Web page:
The bottom line for Jerry at the moment was that he was following Pilgrim’s orders because he really had very little choice. He would at least pretend to go along with Pilgrim’s plan, until some reason to do otherwise, some better chance of getting home, presented itself.
Thoughtfully Jerry got up, dressed himself in clean clothes—his laundry had been returned on schedule—and descended to the lobby. The ground level of the hotel was as crowded as it had been yesterday, and no one appeared to be ready to take time out from his own affairs to pay any attention to an out-of-town businessman named Paul Pilgrim, of blessedly nondescript appearance.
Looking at the throngs milling before him, he could see that there might be many others who would be considered more interesting than himself. For a moment he wondered if there might be any other time travelers on the scene. There were uniforms in plenty, of course, but still civilian clothes predominated. According to the jokes Jerry had overheard yesterday in the barbershop and the bar, seekers of political office were continually swarming into Washington from all across the nation, the eternal bane of the President in particular, and of everyone else in government who had in some degree the power to hand out patronage. The federal government of 1865 might be small and primitive by the standards of Jerry’s time, but no doubt it was huge and bloated by the prewar standards that these people around him could remember. Jerry suspected that civil service examinations did not exist in this world, and that the opportunities for enrichment at public expense were tremendous.
Over breakfast—it was huge, and very good; there seemed to be no lesser kind of meal obtainable at Willard’s—Jerry turned his mind to practical matters. As he visualized the situation, getting into the theater Friday evening was only the start of what he had to do. He would have to be as close to Lincoln as possible, preferably standing or sitting right beside him when the assassin approached. Obviously there were considerable difficulties. And the more Jerry thought about them, the larger those difficulties loomed.
For one thing, other people might be approaching this accessible President all the time, and how was Jerry supposed to recognize Booth when he saw him? At this moment he had not the faintest idea of what the man looked like. Other questions popped up in bewildering numbers, as soon as he began to consider the situation seriously. Was Lincoln going to be accompanied to the theater by any bodyguard at all? Evidently not by the formidable Lamon, and probably not by any competent substitute. But there might be someone on the job, someone who would interfere with Jerry’s effort to get close to the President, even while failing to stop Booth.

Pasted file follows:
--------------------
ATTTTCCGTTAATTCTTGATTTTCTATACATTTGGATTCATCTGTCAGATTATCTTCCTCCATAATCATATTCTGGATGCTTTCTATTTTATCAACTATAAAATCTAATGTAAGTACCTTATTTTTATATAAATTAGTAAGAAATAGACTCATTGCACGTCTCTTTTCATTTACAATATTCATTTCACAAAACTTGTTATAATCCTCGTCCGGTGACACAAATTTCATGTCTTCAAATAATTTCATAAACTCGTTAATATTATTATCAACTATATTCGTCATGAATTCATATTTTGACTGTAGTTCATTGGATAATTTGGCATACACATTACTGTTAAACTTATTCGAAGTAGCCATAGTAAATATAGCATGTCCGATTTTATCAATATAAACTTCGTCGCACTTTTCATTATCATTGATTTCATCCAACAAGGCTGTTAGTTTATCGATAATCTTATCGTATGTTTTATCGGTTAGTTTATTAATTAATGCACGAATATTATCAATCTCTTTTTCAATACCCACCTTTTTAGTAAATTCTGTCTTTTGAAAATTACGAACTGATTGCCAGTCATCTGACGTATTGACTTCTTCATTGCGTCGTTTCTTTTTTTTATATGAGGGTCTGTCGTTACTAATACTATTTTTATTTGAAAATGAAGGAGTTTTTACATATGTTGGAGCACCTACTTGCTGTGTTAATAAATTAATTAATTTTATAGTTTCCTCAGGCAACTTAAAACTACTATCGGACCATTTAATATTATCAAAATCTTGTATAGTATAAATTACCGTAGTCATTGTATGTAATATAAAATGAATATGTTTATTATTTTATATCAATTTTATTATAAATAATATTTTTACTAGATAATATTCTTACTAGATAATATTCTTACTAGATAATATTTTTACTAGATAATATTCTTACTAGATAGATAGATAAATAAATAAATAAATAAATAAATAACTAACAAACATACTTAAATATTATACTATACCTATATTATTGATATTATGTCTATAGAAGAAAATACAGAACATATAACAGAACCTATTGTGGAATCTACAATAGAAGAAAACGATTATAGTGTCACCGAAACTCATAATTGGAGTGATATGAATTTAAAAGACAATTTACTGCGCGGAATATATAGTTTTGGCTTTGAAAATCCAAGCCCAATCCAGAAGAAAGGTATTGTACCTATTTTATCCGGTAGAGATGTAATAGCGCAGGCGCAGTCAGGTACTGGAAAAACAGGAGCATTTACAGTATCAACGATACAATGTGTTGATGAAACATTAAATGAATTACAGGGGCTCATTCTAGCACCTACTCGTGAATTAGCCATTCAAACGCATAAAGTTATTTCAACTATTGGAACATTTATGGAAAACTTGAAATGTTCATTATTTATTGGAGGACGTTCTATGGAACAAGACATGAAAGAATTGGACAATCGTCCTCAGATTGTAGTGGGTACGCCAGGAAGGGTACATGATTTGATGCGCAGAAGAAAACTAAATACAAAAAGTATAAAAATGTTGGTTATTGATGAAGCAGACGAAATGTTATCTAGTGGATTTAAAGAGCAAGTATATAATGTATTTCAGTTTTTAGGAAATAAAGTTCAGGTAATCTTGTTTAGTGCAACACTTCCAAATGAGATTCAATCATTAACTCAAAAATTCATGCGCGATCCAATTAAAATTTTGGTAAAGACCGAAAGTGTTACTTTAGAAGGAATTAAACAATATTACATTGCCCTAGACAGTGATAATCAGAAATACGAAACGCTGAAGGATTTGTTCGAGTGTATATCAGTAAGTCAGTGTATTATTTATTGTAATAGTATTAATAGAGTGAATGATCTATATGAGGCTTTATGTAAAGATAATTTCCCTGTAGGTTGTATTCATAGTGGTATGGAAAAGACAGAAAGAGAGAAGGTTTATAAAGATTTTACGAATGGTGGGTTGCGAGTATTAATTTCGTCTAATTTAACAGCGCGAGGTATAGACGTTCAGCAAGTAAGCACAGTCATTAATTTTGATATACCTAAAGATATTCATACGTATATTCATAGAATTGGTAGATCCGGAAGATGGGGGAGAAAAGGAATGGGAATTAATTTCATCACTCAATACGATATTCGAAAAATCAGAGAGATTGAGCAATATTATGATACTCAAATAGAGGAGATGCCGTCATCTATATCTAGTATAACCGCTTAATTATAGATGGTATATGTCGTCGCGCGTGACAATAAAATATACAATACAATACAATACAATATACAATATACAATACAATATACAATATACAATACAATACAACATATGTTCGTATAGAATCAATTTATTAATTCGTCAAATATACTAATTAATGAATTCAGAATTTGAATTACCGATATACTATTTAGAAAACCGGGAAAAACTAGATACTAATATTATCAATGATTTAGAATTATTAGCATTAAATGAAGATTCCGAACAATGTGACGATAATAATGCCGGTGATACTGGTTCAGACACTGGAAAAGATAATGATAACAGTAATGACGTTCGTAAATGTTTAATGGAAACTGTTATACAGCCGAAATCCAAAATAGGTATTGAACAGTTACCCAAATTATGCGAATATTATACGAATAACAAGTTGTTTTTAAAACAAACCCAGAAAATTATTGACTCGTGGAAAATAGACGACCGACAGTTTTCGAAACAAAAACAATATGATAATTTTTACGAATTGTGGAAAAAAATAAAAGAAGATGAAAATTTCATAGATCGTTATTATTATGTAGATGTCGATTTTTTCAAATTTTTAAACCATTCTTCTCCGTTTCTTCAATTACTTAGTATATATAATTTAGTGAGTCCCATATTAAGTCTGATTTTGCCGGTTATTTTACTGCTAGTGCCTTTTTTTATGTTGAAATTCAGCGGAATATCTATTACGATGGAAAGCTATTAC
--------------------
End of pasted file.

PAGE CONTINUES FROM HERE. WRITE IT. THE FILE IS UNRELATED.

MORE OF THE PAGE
Presumably there would be other people in the President’s theater party too. His wife, doubtless. What was the old sick joke? Oh yes: Besides that, Mrs. Lincoln, how did you like the play?
But who else would be there? And what was the general layout of the theater? And where was the President going to sit? Hadn’t Pilgrim’s recorded briefing mentioned a box seat?
This was Wednesday morning, which when Jerry thought about it was none too soon to start finding out the answers. Maybe he would get another briefing from Pilgrim before he was expected to go into action, but maybe he wouldn’t.
Immediately after finishing his breakfast, Jerry stopped at the desk for directions to Ford’s Theater. Relieved to find how near it was, he started out on foot, picking his way across muddy intersections where no one had yet thought to install traffic signals. Turning off Pennsylvania, he walked five blocks east on E Street to Tenth, then half a block north. The theater was there, on the east side of the street.
There was no marquee or other sign projecting over the sidewalk, only a tall, wide front of red brick containing five arched doorways at ground level. There were also five windows in each of the next two stories above. Smaller buildings crowded up close against Ford’s on either side, and none of the structures looked more than a few years old.
Jerry approached the theater more closely. On the front wall posters advertised the current show, OUR AMERICAN COUSIN, starring Laura Keene. A additional strip of pasted paper reminded passers-by that the performance of Friday, April fourteenth, would be the last.